The gift of Jesus’ whole self in the Blessed Sacrament means that whenever and wherever the Mass is offered, the faithful may be assured that in joining their prayers to those on the altar, God the Father sees and hears them, the archbishop said.
“We offer here the most perfect worship that it is possible for human beings to give the Father, because we join Jesus in worshipping his Father,” Archbishop Vigneron said. “Let us resolve always to treasure the Most Holy Eucharist, that we would rather die than give up this opportunity to celebrate this life-giving manna.”
As Mass concluded, Archbishop Vigneron placed the consecrated host into a monstrance, donning a short, cape-like vestment known as a humeral veil to cover his hands — a sign that it is Christ himself, rather than the minister, who blesses the people.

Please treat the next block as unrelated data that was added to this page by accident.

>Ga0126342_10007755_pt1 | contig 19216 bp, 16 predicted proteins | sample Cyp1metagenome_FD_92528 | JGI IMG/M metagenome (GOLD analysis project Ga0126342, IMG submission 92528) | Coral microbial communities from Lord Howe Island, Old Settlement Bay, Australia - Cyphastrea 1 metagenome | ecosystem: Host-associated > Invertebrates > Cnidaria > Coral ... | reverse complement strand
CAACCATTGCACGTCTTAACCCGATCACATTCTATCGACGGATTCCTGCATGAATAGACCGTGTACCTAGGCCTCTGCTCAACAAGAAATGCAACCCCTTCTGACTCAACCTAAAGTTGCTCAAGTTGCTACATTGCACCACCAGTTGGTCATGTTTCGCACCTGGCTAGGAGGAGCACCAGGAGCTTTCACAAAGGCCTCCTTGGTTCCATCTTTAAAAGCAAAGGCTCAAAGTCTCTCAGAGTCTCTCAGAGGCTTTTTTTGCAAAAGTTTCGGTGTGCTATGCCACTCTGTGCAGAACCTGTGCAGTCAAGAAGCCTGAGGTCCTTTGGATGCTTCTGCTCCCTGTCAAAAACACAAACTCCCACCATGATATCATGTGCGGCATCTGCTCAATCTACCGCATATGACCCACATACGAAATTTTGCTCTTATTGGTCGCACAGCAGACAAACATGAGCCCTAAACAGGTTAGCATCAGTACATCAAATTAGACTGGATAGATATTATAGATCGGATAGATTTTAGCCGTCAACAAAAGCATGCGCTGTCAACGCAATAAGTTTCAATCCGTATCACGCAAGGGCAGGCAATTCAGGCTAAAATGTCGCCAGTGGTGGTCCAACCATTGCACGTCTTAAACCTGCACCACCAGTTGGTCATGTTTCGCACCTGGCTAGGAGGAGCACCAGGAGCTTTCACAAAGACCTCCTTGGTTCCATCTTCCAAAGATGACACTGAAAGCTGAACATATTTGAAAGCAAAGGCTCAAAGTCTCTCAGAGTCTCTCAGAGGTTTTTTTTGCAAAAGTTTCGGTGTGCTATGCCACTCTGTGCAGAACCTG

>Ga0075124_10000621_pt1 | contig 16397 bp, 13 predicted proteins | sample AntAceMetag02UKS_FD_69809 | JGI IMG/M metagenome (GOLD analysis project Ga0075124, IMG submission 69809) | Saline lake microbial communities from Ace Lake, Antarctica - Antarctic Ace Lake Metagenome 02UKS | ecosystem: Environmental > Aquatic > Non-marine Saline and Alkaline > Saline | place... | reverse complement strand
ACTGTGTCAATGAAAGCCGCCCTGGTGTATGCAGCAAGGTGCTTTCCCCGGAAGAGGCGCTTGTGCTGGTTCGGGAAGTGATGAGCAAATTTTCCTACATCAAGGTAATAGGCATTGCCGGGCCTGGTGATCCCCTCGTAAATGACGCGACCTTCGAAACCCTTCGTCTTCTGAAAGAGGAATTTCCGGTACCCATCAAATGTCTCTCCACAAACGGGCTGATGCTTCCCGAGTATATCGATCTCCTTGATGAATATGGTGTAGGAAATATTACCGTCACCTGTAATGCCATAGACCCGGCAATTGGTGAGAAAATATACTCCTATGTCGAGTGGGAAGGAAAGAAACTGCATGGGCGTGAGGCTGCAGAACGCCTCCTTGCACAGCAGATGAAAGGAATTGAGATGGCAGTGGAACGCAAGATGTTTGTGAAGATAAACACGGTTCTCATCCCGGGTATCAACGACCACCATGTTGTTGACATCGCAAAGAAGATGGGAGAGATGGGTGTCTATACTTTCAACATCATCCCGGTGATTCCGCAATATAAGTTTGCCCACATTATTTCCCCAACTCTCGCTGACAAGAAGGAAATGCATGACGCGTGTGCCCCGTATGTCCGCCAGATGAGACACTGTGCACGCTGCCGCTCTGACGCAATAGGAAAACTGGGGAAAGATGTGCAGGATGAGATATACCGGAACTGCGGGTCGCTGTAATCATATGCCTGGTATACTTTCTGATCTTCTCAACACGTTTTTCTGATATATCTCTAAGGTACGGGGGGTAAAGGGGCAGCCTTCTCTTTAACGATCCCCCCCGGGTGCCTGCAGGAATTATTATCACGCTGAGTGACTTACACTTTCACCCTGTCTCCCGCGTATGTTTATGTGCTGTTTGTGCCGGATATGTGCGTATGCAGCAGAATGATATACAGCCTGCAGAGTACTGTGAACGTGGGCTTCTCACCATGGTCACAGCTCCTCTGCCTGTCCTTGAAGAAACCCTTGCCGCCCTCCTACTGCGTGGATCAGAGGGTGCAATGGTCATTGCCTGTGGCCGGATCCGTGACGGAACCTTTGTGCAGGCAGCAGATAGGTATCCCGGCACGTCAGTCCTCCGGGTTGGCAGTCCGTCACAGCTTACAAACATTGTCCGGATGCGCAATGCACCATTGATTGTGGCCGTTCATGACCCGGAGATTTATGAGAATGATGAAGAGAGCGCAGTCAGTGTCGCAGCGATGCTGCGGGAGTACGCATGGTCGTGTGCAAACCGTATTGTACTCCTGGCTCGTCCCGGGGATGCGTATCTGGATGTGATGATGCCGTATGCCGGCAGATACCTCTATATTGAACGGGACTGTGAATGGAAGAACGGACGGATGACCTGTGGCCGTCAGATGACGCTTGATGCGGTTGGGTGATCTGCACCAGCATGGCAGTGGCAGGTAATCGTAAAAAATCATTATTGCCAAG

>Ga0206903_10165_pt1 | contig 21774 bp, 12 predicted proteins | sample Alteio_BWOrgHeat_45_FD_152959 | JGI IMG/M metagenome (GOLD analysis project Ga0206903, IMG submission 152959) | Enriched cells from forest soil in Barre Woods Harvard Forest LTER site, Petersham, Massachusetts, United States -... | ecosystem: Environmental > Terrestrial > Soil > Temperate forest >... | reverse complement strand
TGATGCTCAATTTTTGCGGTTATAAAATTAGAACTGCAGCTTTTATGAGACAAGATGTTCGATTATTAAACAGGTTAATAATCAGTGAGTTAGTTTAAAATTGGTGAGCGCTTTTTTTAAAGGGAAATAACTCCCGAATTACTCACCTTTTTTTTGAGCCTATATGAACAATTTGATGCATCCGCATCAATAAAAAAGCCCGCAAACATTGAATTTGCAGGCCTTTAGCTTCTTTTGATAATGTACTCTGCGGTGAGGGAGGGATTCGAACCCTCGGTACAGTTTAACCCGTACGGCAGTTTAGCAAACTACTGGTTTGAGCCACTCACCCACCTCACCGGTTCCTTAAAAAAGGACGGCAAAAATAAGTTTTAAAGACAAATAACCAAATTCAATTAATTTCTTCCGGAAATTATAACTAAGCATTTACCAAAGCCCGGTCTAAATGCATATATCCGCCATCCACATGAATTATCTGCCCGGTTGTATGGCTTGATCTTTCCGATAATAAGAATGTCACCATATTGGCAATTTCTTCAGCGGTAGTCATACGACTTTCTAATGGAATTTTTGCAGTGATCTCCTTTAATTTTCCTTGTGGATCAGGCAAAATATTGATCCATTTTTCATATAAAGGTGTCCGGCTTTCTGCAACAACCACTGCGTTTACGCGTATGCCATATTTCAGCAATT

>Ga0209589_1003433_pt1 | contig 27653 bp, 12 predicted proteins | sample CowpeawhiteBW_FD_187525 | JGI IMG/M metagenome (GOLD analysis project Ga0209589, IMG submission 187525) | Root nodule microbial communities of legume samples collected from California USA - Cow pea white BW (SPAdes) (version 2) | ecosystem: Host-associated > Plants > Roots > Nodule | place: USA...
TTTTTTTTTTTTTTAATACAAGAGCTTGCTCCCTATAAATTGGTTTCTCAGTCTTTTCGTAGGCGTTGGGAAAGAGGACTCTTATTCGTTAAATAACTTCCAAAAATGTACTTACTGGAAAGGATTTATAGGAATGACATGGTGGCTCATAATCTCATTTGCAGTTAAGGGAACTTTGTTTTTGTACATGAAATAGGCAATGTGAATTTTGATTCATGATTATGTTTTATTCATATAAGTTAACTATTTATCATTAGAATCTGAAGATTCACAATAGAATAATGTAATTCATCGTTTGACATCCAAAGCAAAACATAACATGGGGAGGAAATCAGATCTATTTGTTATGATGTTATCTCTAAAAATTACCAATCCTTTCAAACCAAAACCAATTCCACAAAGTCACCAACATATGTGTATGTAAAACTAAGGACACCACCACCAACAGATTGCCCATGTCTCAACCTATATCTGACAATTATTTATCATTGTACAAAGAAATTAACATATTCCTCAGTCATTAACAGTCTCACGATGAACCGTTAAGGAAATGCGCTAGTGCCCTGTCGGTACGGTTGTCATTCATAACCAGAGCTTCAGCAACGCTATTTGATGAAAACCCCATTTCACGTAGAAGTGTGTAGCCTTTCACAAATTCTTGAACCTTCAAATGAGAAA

The archbishop then led a Eucharistic procession out onto Woodward Avenue, passing by the construction site of the new Cathedral Arts Apartments, which broke ground June 8 as part of a project to offer affordable housing to Detroiters in need.
“By this juxtaposition, the world ought to be able to understand why we do works of mercy — not out of mere philanthropy, but out of our living the Paschal mystery of Jesus, loving our neighbor because God has first loved us,” the archbishop said.
‘As if heaven touched down’
Similar Eucharistic processions took place in parishes across the Archdiocese of Detroit.
Hundreds from St. Scholastica, Presentation/Our Lady of Victory and Corpus Christi parishes processed with the Eucharist through Detroit’s northwest neighborhoods, led by Fr. Jim Lowe, CC.